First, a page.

SBJ/January 16-22, 2012/Opinion

How valuable is a variable-venue venture?

The NBA is playing games in the desert. NHL hockey stars are skating around in baseball parks. College hoops heroes are slam-dunking on the deck of a nuclear-powered aircraft carrier. Football is being played in soccer stadiums, and futbol is kicking off in football stadiums. We have pro golf events under the lights and pro surfing on the beaches of New York. What exactly is going on here?

Is this shape-shifting of games and venues a fading fad or a future force? Are we going to see the Yankees and the Red Sox playing a game in Tiananmen Square in front of 450,000 Beijing baseball fans?

The NHL is talking about playing the Winter Classic in the Big House at Michigan in 2013. In 2010, 113,411 turned out for the Big Chill collegiate hockey matchup between Michigan and Michigan State. If this Big Chill Winter Classic is a success, might we soon see a game on a frozen Great Lake? This mega event could break all-time attendance records and be the first multiple sports triple-header. I can see it now: the NHL Winter Classic, with an NCAA Big Chill and the Bass Pro Shops Big Drill World Ice Fishing Championship as the nightcap. Just imagine the beer sales for this ice festival.

Sports is a follow-the-leader business, especially when it comes to testing new promotions and marketing platforms. As soon as one league, team or creative staffer comes up with a viable concept, everyone else falls in line. The variable-venue venture is the newest tool used to increase revenue in the world of sports.

We know that history is always our best teacher. So, where did this all start? In 1959, during the construction of Dodger Stadium, the Dodgers were playing baseball games at the football-configured Los Angeles Memorial Coliseum. Each of the three World Series games drew 92,000 fans. On April 6, 1965, the world’s first multipurpose domed sports stadium opened. The Houston Astros became the first Major League Baseball team to play indoors when the Astrodome hosted a preseason game with the Yankees. Nicknamed The Eighth Wonder of the World, the Astrodome was considered the ultimate stadium of the future. Today, only maintenance workers, security personnel and pigeons are allowed in.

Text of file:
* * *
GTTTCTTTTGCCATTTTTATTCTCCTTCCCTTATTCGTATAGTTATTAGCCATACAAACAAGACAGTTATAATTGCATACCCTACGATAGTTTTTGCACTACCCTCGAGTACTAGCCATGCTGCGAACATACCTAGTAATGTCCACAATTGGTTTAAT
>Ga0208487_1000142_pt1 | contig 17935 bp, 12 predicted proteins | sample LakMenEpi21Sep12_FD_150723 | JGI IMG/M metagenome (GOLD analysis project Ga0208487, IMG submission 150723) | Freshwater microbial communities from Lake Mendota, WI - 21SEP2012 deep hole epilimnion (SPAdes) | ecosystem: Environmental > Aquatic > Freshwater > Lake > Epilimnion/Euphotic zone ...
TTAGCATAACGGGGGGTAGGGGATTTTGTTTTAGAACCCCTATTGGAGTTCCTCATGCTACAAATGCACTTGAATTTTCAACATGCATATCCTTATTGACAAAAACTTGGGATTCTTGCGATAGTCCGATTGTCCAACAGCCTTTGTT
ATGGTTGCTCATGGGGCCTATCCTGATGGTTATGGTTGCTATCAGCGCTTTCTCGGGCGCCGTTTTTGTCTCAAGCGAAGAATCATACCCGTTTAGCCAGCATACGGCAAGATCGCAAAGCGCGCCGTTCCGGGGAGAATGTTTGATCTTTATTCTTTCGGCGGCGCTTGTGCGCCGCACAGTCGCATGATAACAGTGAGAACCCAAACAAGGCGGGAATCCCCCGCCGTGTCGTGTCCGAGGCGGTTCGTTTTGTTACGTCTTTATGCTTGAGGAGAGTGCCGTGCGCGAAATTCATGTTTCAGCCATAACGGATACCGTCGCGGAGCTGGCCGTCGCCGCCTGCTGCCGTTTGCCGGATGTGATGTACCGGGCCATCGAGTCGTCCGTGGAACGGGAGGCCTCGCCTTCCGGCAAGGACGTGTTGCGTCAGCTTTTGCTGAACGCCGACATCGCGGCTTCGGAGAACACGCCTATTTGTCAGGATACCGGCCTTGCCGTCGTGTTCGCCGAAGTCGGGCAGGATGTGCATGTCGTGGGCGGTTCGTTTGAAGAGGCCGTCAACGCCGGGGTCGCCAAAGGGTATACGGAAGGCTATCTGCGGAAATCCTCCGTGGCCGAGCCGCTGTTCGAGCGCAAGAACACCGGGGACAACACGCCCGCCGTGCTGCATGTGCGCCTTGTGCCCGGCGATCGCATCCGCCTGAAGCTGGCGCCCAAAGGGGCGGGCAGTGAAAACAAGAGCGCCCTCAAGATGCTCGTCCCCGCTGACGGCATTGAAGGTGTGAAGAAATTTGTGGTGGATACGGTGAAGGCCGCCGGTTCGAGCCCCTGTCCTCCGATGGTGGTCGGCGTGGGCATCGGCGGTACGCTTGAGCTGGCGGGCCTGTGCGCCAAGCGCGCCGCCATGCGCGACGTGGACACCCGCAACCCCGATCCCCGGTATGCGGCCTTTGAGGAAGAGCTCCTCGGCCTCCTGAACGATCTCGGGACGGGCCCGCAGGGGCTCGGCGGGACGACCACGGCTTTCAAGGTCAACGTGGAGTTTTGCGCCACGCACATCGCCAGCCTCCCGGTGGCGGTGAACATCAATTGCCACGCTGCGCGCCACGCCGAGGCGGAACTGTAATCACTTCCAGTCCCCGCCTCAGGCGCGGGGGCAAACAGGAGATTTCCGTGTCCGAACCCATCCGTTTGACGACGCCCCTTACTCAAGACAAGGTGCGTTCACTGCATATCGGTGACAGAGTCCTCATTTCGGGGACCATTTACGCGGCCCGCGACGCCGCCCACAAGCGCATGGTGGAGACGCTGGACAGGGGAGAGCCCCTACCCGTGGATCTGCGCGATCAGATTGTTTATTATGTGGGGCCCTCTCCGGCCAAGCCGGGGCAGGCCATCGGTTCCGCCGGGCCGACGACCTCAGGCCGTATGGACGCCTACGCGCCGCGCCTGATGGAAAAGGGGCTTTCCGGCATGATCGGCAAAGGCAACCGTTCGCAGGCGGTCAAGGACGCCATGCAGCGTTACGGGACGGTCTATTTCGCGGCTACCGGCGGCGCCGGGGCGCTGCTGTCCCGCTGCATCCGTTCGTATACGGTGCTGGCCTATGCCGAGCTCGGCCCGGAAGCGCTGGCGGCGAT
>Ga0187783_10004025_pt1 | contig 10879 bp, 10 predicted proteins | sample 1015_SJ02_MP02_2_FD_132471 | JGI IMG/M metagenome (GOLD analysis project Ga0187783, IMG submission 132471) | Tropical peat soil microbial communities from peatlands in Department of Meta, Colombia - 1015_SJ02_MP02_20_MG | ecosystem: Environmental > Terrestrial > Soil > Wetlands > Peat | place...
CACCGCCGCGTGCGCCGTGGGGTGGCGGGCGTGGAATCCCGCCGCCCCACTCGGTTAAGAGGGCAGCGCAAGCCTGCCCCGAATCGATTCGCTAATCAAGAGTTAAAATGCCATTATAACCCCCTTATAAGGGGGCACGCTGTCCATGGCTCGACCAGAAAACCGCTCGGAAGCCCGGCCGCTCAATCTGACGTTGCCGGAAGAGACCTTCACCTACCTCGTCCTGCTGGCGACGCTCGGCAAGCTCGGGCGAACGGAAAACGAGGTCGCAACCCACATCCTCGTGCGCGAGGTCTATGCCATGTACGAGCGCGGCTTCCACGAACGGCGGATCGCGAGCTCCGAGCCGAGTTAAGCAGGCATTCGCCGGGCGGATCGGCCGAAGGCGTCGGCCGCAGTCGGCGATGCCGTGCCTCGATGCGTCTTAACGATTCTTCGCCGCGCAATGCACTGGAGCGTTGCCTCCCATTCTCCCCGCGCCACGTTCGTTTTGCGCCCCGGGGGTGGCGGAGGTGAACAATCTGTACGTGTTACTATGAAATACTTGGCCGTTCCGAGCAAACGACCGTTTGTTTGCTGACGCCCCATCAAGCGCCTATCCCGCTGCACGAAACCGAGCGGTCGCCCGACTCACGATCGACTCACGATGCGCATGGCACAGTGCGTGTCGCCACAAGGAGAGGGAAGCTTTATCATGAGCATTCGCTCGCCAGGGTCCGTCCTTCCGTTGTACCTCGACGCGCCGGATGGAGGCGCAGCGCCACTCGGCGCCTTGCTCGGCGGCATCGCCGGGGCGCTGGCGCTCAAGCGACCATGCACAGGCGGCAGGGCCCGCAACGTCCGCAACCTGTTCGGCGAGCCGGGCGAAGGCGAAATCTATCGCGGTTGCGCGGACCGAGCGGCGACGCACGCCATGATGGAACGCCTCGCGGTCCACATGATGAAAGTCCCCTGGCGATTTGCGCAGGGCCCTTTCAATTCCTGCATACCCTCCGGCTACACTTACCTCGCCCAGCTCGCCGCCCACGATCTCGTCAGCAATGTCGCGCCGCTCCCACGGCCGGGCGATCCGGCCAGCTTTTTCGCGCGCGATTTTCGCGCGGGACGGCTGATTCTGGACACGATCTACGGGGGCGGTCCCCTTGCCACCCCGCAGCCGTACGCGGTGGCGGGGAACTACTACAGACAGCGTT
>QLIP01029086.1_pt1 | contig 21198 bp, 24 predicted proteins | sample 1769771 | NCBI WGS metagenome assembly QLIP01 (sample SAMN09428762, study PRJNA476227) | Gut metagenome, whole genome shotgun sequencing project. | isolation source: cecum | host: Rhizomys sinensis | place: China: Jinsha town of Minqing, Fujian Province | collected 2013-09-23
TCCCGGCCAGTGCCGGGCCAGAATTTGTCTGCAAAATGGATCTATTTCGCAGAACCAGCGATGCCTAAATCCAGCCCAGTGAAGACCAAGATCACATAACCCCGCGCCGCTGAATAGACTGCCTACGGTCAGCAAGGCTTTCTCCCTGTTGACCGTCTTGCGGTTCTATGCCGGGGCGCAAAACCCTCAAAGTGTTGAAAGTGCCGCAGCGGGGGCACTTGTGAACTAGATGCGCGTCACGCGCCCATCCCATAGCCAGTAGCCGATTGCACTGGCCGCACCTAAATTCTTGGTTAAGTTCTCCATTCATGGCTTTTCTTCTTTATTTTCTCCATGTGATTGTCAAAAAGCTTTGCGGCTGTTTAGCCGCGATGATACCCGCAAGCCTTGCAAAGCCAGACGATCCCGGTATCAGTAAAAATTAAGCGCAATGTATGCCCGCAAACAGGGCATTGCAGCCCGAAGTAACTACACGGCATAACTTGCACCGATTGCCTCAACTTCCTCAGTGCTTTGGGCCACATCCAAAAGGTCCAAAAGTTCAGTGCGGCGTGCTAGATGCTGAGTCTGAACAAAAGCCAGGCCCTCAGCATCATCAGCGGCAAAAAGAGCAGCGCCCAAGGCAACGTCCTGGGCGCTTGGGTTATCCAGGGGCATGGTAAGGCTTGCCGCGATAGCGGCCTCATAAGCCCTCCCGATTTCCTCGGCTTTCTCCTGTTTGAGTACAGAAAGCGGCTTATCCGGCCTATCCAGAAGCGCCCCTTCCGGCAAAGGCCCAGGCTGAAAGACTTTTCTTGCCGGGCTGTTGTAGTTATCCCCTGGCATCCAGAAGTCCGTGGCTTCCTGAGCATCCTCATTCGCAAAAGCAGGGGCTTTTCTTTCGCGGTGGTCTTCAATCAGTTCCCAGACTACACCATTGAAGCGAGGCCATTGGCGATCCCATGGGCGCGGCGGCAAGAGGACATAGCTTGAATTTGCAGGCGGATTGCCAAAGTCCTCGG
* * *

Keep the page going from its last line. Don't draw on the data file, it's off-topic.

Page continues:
The key factors working in favor of the continued expansion of traditional games in nontraditional settings are easy to understand:

Increased gross revenues.

Increased media exposure from outside the sports pages: “Look, grandma: There’s a hockey goalie at shortstop.”

It reconnects fans with a sport’s origins, like playing hockey on a frozen pond or hoops outdoors.

Watching players cope with unpredictable conditions.

The Woodstock factor: It’s cool to be at the game.

Breaking attendance records.

Giving fans a break from today’s hermetically sealed, overly programmed, stadiums and arenas.

But there are just as many reasons why the variable-venue venture may go the way of the XFL:

Unpredictable weather conditions. Shooting 3s in gale-force winds can be a bit difficult.

The live gate and TV revenue can be wiped out if games are postponed.

Fans want nanosecond newness. If the games become hackneyed, they will find alternatives for their disposable dollars.

A star player injury caused by the nontraditional venue.

Security concerns.

Fans are creatures of habits and don’t always accept change, especially if their season-tickets locations are compromised in an alternative venue.

Service issues.

Discussions are under way on the next big breakthrough venue. In order to capture hearts, minds, media and wallets, it will have to be out of this world. Some of us remember Commander Alan Shepard’s 6-iron on the moon on Feb. 6, 1971. I see a PGA “Sea of Tranquility Open” brought to you by Virgin Space Ventures in our future.

Andy Dolich (andy.dolich@gmail.com) has more than four decades of experience in professional sports, including executive positions in the NFL, MLB, NBA and NHL.

Return to top

Related Topics:

Opinion

Video Powered By - Castfire CMS Powered By - Sitecore

Report a Bug